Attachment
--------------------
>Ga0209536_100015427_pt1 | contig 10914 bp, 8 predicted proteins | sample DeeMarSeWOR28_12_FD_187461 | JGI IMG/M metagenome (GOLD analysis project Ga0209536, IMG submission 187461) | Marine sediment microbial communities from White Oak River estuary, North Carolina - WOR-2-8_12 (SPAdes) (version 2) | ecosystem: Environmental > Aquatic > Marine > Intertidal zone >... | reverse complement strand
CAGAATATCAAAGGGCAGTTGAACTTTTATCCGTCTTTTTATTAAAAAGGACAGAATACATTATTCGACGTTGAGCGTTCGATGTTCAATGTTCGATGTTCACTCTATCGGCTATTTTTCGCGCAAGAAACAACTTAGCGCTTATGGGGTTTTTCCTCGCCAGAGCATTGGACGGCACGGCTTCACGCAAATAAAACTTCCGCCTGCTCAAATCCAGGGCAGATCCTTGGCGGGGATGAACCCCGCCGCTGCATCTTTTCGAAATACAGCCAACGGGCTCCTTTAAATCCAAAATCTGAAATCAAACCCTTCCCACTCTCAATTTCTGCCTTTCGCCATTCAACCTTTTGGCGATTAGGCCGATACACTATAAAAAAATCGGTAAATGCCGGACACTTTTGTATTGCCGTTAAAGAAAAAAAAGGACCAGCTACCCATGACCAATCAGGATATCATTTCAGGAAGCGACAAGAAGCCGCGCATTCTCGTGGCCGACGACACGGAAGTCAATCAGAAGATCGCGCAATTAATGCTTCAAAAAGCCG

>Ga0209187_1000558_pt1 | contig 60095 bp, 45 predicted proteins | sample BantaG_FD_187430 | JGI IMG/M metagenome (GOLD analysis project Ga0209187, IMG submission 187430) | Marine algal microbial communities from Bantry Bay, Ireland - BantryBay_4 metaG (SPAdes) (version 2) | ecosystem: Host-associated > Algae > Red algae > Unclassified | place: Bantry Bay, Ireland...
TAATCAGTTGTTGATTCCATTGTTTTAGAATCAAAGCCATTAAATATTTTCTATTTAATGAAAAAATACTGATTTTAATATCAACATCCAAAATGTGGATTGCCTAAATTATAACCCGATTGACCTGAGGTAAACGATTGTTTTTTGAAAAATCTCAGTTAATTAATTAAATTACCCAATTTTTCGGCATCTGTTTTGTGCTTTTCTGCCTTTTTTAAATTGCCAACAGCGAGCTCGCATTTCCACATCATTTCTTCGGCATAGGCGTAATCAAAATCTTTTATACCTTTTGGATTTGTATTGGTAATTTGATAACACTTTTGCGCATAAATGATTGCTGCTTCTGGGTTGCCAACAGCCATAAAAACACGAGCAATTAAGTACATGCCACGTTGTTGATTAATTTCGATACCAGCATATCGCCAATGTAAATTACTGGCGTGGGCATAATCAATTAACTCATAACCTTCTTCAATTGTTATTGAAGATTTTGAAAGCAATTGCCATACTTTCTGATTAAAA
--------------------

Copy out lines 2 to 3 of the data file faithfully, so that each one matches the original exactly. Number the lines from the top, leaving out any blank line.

CAGAATATCAAAGGGCAGTTGAACTTTTATCCGTCTTTTTATTAAAAAGGACAGAATACATTATTCGACGTTGAGCGTTCGATGTTCAATGTTCGATGTTCACTCTATCGGCTATTTTTCGCGCAAGAAACAACTTAGCGCTTATGGGGTTTTTCCTCGCCAGAGCATTGGACGGCACGGCTTCACGCAAATAAAACTTCCGCCTGCTCAAATCCAGGGCAGATCCTTGGCGGGGATGAACCCCGCCGCTGCATCTTTTCGAAATACAGCCAACGGGCTCCTTTAAATCCAAAATCTGAAATCAAACCCTTCCCACTCTCAATTTCTGCCTTTCGCCATTCAACCTTTTGGCGATTAGGCCGATACACTATAAAAAAATCGGTAAATGCCGGACACTTTTGTATTGCCGTTAAAGAAAAAAAAGGACCAGCTACCCATGACCAATCAGGATATCATTTCAGGAAGCGACAAGAAGCCGCGCATTCTCGTGGCCGACGACACGGAAGTCAATCAGAAGATCGCGCAATTAATGCTTCAAAAAGCCG

>Ga0209187_1000558_pt1 | contig 60095 bp, 45 predicted proteins | sample BantaG_FD_187430 | JGI IMG/M metagenome (GOLD analysis project Ga0209187, IMG submission 187430) | Marine algal microbial communities from Bantry Bay, Ireland - BantryBay_4 metaG (SPAdes) (version 2) | ecosystem: Host-associated > Algae > Red algae > Unclassified | place: Bantry Bay, Ireland...